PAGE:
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of this course,” Thomas Waldron a first lieutenant with the Brentwood Fire Department said. “The only way firemen learn is by doing. Driving in the woods was good for the new guys and the classroom training taught the technical aspects that you need to know." The North Babylon Fire Department, which took the original training class offered at the fall 2013 New York Wildfire and Incident Management Academy, brought two trucks to this spring’s training session. "The driving experience was excellent,” Tom Stoltz a captain with the North Babylon Fire Department said. “It is difficult to find places to drive that don't involve live fire situations. This is what you are going to find when you go to a brush fire." Participating fire departments in the Spring 2014 courses included Brentwood, Cutchogue, Eastport, East Quouge, Flanders, Gordon Heights, Hagerman, Kings Park, Lawrence-Cedarhurst, Massapequa, North Babylon, North Sea, Patchogue, Shelter Island, West Babylon and West Sayville. Fall 2013 participating volunteer fire departments included Eastport, Flanders, Lakeland, North Babylon, Orient and Westhampton Beach. “The volunteer fire service on Long Island has for years courageously battled some of New York State’s most historic wildfires,” Central Pine Barrens Commission Executive Director John W. Pavacic said. “The response of the volunteer fire service to the Sunrise Fire in 1995 and Crescent Bow Fire in April 2012 are just a few examples of their willingness and effectiveness in battling these historic fires. By offering this training, the academy hopes to add a few more tools to the arsenal needed to battle these devastating blazes.” The New York Wildfire and Incident Management Academy plans on offering this course at its 2014 Academy scheduled for October 2 –November 2, 2014. The brush truck course will be held on October 25, 26 and on November 1 and 2. During the Academy’s seventeen years of operation, it has provided training to more than 6,500 firefighters and emergency response personnel. For more information about the New York Wildfire and Incident Management Academy, please contact the academy at (631) 7691556, or visit the academy's website at w w w. d e c . n y. g o v / e d u c a t i o n /73.html. - JOHN PAVACIC


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June, 2014

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Trailer fire at a recycle company East Farmingdale Fire Department went to work at 80 Mahan Street on May 7, 2014. The fire involved a trailer loaded with scrap metal and plastics.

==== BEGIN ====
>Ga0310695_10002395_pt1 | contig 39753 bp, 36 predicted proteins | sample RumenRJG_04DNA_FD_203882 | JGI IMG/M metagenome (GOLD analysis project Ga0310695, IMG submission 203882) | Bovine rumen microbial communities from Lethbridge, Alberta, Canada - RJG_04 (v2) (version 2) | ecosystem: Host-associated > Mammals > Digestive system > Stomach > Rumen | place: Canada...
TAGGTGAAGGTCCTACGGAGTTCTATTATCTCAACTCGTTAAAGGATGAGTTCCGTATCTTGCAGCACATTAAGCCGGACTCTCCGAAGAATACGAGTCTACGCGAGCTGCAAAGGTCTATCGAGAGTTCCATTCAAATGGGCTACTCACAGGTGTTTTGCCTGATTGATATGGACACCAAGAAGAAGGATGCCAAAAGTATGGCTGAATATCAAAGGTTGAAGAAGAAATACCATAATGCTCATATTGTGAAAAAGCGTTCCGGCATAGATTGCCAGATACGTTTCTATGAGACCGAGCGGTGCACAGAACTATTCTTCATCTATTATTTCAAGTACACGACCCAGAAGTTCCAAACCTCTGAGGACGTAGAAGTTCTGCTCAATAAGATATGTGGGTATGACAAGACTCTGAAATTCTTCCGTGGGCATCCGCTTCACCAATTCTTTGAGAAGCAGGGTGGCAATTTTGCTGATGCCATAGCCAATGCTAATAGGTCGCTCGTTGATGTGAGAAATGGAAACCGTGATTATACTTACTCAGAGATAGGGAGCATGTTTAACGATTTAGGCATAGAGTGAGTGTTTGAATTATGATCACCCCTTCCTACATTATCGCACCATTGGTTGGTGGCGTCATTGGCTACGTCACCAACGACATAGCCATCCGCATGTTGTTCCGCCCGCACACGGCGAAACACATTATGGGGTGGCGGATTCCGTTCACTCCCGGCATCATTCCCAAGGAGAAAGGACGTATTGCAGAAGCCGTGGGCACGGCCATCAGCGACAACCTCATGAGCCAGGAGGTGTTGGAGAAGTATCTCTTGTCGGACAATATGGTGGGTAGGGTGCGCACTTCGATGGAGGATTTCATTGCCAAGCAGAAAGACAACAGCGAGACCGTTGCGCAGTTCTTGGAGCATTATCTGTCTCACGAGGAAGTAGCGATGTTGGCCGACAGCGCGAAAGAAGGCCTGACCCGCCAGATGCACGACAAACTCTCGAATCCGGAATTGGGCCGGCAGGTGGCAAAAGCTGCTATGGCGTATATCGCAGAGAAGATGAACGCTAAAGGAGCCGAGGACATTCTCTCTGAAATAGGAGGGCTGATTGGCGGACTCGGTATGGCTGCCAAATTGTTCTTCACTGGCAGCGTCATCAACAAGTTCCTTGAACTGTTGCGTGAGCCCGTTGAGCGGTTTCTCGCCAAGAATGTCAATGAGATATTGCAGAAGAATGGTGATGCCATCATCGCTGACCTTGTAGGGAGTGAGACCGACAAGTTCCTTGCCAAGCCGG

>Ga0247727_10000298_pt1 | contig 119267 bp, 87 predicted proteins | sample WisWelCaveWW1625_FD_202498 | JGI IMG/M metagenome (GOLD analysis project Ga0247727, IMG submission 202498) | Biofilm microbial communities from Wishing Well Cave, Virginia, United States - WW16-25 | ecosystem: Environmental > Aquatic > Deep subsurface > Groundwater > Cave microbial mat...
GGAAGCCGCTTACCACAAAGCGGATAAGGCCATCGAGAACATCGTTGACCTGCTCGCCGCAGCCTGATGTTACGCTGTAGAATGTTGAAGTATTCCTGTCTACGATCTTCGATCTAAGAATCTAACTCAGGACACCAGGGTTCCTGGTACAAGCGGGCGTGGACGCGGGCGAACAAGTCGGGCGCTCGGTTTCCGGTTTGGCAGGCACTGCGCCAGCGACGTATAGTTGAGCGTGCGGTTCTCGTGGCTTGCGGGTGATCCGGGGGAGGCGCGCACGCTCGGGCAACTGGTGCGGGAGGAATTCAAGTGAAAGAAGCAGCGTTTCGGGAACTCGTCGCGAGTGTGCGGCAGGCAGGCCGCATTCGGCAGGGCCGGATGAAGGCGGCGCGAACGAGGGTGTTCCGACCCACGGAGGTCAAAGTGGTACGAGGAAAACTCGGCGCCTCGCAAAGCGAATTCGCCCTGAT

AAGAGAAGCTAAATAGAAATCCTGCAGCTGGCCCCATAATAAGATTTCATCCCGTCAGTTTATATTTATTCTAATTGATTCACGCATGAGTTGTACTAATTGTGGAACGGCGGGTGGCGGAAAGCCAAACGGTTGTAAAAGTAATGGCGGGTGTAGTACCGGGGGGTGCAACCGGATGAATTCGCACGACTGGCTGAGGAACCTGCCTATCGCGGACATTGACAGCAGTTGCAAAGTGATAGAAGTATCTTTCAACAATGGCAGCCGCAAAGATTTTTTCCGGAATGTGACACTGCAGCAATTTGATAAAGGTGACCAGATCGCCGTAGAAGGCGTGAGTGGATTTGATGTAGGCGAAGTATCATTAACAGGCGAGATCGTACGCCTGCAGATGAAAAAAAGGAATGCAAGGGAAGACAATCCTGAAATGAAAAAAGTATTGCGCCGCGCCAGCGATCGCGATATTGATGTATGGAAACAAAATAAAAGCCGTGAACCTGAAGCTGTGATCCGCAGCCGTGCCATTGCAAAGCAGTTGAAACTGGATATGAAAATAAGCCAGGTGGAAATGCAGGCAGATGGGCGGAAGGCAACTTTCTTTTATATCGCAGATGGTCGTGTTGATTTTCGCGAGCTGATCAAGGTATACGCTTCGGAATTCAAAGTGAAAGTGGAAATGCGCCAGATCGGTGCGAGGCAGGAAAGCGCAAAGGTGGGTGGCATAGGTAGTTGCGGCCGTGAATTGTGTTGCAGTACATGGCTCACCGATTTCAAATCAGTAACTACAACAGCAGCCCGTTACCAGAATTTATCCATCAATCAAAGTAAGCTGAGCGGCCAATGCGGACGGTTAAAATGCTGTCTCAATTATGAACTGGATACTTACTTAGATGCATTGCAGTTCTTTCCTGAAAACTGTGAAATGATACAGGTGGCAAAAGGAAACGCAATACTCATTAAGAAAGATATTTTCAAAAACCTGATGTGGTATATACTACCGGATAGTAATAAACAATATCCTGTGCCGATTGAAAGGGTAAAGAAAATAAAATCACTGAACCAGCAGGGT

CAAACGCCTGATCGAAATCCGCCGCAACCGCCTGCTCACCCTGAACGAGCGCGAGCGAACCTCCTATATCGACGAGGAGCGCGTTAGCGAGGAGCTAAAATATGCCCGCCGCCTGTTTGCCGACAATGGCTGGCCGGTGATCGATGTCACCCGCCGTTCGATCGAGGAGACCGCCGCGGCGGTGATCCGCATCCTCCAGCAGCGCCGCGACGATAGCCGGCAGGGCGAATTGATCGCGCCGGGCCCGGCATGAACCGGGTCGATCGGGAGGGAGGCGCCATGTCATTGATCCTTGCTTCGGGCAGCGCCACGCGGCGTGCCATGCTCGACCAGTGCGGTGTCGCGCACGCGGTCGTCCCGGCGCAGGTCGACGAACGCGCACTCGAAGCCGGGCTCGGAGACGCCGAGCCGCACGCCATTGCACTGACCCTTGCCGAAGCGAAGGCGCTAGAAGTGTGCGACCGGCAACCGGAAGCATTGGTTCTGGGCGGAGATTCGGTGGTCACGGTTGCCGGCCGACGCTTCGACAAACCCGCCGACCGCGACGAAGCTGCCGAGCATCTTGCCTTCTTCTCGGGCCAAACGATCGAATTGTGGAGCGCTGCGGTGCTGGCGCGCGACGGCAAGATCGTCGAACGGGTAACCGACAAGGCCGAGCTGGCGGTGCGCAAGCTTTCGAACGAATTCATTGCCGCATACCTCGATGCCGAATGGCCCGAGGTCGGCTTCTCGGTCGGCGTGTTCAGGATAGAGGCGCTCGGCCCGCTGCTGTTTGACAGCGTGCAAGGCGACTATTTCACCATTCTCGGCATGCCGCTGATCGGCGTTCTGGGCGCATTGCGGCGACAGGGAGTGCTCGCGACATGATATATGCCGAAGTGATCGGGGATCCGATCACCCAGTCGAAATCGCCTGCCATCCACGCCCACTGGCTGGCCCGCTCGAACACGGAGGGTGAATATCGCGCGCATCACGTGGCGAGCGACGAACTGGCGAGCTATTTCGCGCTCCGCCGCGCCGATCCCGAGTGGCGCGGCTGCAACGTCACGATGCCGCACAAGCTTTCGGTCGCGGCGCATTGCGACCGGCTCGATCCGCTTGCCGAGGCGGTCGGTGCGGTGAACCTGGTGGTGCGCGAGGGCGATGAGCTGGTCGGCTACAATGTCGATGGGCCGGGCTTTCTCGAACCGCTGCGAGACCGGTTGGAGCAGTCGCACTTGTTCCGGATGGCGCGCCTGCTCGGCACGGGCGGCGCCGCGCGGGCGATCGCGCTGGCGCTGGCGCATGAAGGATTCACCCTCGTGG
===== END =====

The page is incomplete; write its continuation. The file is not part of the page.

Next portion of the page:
Manhasset-Lakeville extinguishes vehicle fire On Thursday, April 17, 2014 at 11:15 p.m., Manhasset-Lakeville Fire Department Company #5 was dispatched to the Northern State Parkway westbound between New Hyde Park Road and Lakeville Road for a reported vehicle fire. Deputy Chief Candan (8704) was the first unit to respond and was advised that N.Y.S. Police and an M-LFD member were on scene reporting a working car fire at that location. Engines 8758 and 8756 responded and extinguished the burning vehicle. All units were released from the scene within thirty minutes.


June, 2014

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Fire destroys house in Uniondale On April 2, 2014, the Uniondale Fire Department was dispatched to a house fire at 837 Davis Avenue at approximately 10:30 p.m. Upon arrival, Chief of Department John Skelly transmitted a Signal 10, for the working structure fire. North Bellmore was notified for their FAST team with Ladder 657 to the scene. Roosevelt reported with an engine and a ladder

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to the scene. Hempstead responded with a ladder. Two lines were immediately stretched and placed into operation. Four residents and a pet escaped the fire. Firefighters worked quickly and it took approximately 50 minutes to knock the fire down.

The cause and origin of the fire was being investigated by the Nassau County Fire Marshals ffice. Standby units in Uniondale included South Hempstead Ambulance, West Hempstead ladder, Franklin Square engine. All commands were under the direction of Uniondale Chief Skelly. - BILL KELLY

June, 2014

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Laundromat fire for Southampton At 9:20 a.m. on April 10th, the Southampton Fire Department was dispatched for the report of a smoke condition in a laundromat on Nugent Street in Southampton Village. The smoke was coming from a dryer that was full of lint. Crews laddered the building and removed a roof vent. No fire was found. The scene was turned over to the village fire marshal for further investigation. Chief Dennis Roy was in charge of the scene.

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June, 2014

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“Better Living – Longer Living” A Beginner’s Checklist… FIREFIGHTER FITNESS Lori Ann Hodgkinson


Residential car fire for Bellmore During the month of April, Bellmore Fire Department responded to a van fire off Sunrise Avenue. A van used by a floor finishing company caught fire with equipment and chemicals inside including lacquers and JUMP TO FILE# 050814113 stains. Smoke could be seen for miles due to the chemicals that were burning. Two lines were stretched and the fire was quickly knocked down. Assistant Chief Holl had command. No injuries were reported. The Nassau County Fire Investigator was on the scene to investigate the cause of the fire. BILLKELLY.SMUGMUG.COM


Firefighters encountered magnesium hazards at the scene.

IN SERVICE If you have photos you would like to see in our In Service feature, please upload them on our website or email them to